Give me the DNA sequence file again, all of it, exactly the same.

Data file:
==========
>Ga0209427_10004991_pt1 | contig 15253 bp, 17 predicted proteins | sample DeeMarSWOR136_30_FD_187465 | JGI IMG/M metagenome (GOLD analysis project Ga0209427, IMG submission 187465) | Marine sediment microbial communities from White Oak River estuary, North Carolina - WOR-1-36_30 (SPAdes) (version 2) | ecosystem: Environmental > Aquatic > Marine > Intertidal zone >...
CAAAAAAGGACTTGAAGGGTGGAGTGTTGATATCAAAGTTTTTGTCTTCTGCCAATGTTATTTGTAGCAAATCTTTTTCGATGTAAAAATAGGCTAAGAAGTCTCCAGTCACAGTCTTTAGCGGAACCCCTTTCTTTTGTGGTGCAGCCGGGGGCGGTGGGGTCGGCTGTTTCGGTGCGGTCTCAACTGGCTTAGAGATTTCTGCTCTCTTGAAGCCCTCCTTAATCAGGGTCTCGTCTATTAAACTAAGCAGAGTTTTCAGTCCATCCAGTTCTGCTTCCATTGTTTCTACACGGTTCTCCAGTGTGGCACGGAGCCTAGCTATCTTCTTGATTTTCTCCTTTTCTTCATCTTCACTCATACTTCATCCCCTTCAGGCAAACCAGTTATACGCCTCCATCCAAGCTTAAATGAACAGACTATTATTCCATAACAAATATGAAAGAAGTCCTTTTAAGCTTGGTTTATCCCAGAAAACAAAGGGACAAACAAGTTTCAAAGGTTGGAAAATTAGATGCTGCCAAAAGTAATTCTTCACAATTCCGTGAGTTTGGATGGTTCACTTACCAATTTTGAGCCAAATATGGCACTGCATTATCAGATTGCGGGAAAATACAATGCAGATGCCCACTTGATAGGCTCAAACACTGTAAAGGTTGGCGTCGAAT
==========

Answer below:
>Ga0209427_10004991_pt1 | contig 15253 bp, 17 predicted proteins | sample DeeMarSWOR136_30_FD_187465 | JGI IMG/M metagenome (GOLD analysis project Ga0209427, IMG submission 187465) | Marine sediment microbial communities from White Oak River estuary, North Carolina - WOR-1-36_30 (SPAdes) (version 2) | ecosystem: Environmental > Aquatic > Marine > Intertidal zone >...
CAAAAAAGGACTTGAAGGGTGGAGTGTTGATATCAAAGTTTTTGTCTTCTGCCAATGTTATTTGTAGCAAATCTTTTTCGATGTAAAAATAGGCTAAGAAGTCTCCAGTCACAGTCTTTAGCGGAACCCCTTTCTTTTGTGGTGCAGCCGGGGGCGGTGGGGTCGGCTGTTTCGGTGCGGTCTCAACTGGCTTAGAGATTTCTGCTCTCTTGAAGCCCTCCTTAATCAGGGTCTCGTCTATTAAACTAAGCAGAGTTTTCAGTCCATCCAGTTCTGCTTCCATTGTTTCTACACGGTTCTCCAGTGTGGCACGGAGCCTAGCTATCTTCTTGATTTTCTCCTTTTCTTCATCTTCACTCATACTTCATCCCCTTCAGGCAAACCAGTTATACGCCTCCATCCAAGCTTAAATGAACAGACTATTATTCCATAACAAATATGAAAGAAGTCCTTTTAAGCTTGGTTTATCCCAGAAAACAAAGGGACAAACAAGTTTCAAAGGTTGGAAAATTAGATGCTGCCAAAAGTAATTCTTCACAATTCCGTGAGTTTGGATGGTTCACTTACCAATTTTGAGCCAAATATGGCACTGCATTATCAGATTGCGGGAAAATACAATGCAGATGCCCACTTGATAGGCTCAAACACTGTAAAGGTTGGCGTCGAAT